The Public Death of a Human


I wonder if there are bumper-stickers that say “What would Dionysus do?” Maybe there aren’t any because it would run the risk of catching the mythologically-aware police officer’s eye. I wonder how many cops are well-versed in the traits of Greek gods. Maybe it’s better not to posit arbitrary hypotheses. It’s best to keep such worries bottled up. Or maybe I should just drown them in the water of life.

Speaking of whiskey, this tiny bottle of Tully has been sitting on my bureau for a few months now. It’s almost empty. I’d guess that there’s only a 1/5th left, 4/5ths of which were swigged while writing a poem lost in pages of drunken stream-of-consciousness.

I don’t know why I’ve saved this last little bit of Tullamore Dew. My nihilist self says for no reason. My hypochondriac self says that since the seal has been broken and the cap has been left half on by my drunken past-self, that there runs a risk of contamination, somehow. My anxious self says the same thing, but not for any clinical reason, which is perhaps better, because the former is absolutely absurd, (ad infinitum via the paranoid delusional parts of me.) My melodramatic self says that I’m saving the ultimate sip for when the friend who gave it to me as a gift dies.

Although now I don’t think that will happen to him all that soon anymore. My friend recently had surgery in order to remove a tumor from his bladder. It was successful, and should stem the tide of nothingness for a little while, (although the malignancy in his prostate is a different story). Back in September I didn’t know he had cancer. That was when he travelled to Lithuania because he was invited to read at a poetry festival in Vilnius. The somewhat large, autonomous, and semi-recognized-as-independent-commune that hosted the event, (and awarded him with the title of Ambassador of all African Americans) is built on the ruins of a WWII-era Jewish ghetto. He told me he could not feel comfortable there, no matter how accommodating his hosts were, on account of the tortured phantoms of forgotten individuals.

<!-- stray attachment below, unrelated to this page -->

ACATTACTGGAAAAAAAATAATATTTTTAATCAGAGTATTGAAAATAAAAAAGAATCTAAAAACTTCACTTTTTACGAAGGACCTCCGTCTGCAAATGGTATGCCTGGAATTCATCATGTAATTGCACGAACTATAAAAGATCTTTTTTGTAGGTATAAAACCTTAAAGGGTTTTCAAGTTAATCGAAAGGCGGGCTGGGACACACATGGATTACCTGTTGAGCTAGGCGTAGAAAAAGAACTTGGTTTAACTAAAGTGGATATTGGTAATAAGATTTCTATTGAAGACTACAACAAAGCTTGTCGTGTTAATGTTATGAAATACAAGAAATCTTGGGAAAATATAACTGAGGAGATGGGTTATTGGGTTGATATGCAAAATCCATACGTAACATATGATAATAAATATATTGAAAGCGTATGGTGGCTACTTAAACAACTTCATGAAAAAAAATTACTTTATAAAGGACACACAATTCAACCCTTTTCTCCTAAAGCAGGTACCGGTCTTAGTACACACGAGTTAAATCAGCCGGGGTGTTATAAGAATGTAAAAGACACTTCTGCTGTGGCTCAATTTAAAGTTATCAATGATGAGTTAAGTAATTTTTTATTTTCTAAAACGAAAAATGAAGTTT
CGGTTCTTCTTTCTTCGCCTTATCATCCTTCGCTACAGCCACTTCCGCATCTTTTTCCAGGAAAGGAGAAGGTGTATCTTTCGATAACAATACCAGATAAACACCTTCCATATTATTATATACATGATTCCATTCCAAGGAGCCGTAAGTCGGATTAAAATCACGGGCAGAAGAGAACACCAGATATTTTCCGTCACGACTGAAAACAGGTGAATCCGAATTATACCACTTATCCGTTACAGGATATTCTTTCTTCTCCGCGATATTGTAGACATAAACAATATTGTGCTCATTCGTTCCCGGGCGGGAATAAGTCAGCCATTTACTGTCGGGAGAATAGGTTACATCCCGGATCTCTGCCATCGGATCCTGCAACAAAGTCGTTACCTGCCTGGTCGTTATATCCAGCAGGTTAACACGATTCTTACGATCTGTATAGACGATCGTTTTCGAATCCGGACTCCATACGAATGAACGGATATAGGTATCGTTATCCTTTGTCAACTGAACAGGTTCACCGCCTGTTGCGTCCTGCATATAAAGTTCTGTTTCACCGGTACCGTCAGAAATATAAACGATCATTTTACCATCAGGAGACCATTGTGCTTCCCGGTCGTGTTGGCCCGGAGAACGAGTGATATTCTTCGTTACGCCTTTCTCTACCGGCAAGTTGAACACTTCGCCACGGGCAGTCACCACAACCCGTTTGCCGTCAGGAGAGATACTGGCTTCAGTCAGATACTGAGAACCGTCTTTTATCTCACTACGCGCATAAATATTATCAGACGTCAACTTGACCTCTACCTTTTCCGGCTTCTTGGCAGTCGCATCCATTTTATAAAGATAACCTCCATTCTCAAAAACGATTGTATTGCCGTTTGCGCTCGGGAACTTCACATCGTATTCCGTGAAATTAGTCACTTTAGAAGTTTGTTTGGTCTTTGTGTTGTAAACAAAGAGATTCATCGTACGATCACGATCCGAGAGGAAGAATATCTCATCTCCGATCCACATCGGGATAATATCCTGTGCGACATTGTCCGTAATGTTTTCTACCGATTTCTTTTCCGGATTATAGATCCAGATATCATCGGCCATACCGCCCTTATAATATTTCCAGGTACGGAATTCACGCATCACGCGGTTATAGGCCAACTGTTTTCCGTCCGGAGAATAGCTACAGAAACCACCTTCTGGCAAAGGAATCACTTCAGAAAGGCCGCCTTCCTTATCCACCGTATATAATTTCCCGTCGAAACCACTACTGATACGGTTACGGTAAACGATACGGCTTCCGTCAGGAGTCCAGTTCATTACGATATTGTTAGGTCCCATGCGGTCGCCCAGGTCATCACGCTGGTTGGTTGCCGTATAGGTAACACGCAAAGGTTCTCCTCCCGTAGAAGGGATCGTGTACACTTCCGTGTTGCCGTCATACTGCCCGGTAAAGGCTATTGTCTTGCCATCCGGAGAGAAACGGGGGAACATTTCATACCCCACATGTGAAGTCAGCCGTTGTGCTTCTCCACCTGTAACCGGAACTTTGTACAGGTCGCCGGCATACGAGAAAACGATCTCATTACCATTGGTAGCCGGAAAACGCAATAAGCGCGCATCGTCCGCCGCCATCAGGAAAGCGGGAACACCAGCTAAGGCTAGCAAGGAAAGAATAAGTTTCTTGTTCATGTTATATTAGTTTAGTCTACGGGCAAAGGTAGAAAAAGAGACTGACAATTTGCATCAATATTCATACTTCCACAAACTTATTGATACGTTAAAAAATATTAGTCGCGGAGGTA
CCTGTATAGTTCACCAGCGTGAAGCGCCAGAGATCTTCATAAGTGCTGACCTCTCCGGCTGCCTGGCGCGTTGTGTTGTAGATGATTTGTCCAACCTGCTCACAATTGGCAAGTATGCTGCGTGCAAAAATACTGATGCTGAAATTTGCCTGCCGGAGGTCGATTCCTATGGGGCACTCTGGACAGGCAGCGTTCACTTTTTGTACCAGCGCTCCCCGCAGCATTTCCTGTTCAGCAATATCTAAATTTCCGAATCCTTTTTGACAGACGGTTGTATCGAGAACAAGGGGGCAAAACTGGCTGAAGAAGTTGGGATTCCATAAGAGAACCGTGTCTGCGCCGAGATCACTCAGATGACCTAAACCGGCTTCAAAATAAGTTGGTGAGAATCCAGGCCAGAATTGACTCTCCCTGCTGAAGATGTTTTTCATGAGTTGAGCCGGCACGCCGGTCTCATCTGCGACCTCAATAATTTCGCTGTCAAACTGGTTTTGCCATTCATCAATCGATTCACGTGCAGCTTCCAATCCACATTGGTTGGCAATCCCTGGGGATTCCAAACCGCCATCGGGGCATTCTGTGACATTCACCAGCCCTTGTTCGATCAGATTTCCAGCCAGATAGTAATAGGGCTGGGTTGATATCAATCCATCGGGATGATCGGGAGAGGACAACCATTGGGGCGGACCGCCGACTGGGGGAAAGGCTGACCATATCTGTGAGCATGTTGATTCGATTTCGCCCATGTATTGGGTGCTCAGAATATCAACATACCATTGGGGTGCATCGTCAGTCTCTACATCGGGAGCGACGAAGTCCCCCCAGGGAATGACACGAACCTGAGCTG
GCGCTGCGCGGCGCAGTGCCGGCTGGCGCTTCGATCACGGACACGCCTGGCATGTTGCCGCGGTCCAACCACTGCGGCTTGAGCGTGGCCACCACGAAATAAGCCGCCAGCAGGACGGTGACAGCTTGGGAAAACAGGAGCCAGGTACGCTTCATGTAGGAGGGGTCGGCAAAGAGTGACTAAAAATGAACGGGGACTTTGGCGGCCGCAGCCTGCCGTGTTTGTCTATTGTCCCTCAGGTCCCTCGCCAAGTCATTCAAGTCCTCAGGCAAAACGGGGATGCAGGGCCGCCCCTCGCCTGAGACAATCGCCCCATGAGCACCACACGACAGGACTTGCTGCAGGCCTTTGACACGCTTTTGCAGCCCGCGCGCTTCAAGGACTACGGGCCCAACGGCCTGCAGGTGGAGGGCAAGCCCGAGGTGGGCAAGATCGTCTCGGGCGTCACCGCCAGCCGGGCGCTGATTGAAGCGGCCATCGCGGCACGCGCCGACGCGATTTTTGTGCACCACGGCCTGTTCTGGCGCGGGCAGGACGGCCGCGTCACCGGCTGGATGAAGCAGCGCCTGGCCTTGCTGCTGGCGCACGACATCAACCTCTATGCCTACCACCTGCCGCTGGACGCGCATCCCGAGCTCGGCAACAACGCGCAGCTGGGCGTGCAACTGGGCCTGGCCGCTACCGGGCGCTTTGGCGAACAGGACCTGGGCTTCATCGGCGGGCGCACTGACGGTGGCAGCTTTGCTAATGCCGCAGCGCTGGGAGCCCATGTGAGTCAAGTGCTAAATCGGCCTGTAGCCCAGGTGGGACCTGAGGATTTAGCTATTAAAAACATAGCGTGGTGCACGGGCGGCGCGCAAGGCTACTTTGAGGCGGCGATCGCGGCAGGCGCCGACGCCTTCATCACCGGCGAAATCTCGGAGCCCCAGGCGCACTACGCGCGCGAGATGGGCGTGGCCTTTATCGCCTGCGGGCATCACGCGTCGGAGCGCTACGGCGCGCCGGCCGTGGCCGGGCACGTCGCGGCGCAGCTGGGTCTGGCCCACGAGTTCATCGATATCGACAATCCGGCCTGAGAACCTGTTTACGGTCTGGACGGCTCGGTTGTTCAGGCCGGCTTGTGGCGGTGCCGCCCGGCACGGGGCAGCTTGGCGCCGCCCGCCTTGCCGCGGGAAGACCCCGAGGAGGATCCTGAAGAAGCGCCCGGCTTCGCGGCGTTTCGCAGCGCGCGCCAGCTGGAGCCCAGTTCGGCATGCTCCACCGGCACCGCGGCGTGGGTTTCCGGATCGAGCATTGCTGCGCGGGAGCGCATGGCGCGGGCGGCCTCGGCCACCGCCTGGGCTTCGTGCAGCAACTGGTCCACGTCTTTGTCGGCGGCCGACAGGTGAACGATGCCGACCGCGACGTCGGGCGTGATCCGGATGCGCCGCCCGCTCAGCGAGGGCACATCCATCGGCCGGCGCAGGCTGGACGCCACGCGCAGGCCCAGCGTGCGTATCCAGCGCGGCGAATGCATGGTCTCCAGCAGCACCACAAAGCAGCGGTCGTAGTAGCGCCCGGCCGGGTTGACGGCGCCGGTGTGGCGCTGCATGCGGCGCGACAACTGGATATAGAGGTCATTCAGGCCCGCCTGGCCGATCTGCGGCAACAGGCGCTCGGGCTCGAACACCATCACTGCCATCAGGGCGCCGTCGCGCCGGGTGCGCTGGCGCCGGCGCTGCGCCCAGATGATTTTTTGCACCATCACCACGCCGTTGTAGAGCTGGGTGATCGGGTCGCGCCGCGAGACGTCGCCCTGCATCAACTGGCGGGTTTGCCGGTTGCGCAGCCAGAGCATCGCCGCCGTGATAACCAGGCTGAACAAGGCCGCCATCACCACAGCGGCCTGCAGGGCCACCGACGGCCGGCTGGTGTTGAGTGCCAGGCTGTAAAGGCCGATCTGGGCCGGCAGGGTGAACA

It was sometime in October and the night after he returned from halfway across the world when we went to McGlynchies and he showed me photographs of the artists’ collective and poetry festival. He drank Cuervo and Harp. I drank Tully and Lager. When we departed from one another he told me he had cancer and gave me a gift. If I abide by my melodramatic self then I hope it will be awhile before I sip the rest of that whiskey he gave me.

When we hang out I don’t speak as often as I usually do around other people I drink with. I imbibe in his anecdotes and conspiracies as well as our usual drinks. He’s given me other tokens, usually mysticism-related trinkets, but this whiskey is the most heartfelt. It’s only 50ml, kind of like the mini airline bottles of liquor. Although this gift wasn’t picked up haphazardly and conveniently duty free. It’s from Lithuania, specifically the hotel he stayed in in Vilnius, complete with a white sticker filled with Lithuanian words. He got it for me because he knows me. He notices the little things. Our weekly communion hasn’t gone unnoticed to him, even though it’s only been going on for the past year, out of the other sixty some-odd-years he’s been alive. How about I drink this last little bit now in the hope that it will go on for some time.

About Sean William Lynch
Sean William Lynch is a poet from New Jersey who was born in 1992. Lynch's first book of poems "the city of your mind" was published in 2013 by Whirlwind Press. Frank Sherlock, the poet laureate of Philadelphia, called Lynch's debut poetry book "visionary." CA Conrad claimed that the book was "marvelous!" S.W. Lynch's writing has been featured in numerous publications online and in print, including Milkfist, Poetry Quarterly, and Tincture Journal.

4 Responses to The Public Death of a Human

  1. pembroke5 says:

    Let’s hope it goes on, and you and your friend have “many a few.”

    Alexander Marshall pembroke5@aol.com

  2. We share a friend. He told me about you last night as I was inquiring of his health and he of mine.

    • Sean Lynch says:

      He has told me of you as well. I read a few of your blog posts on your quest to find out more about your Irish ancestry and saw the photos you took of Ireland, many of them the same places I went to last year.

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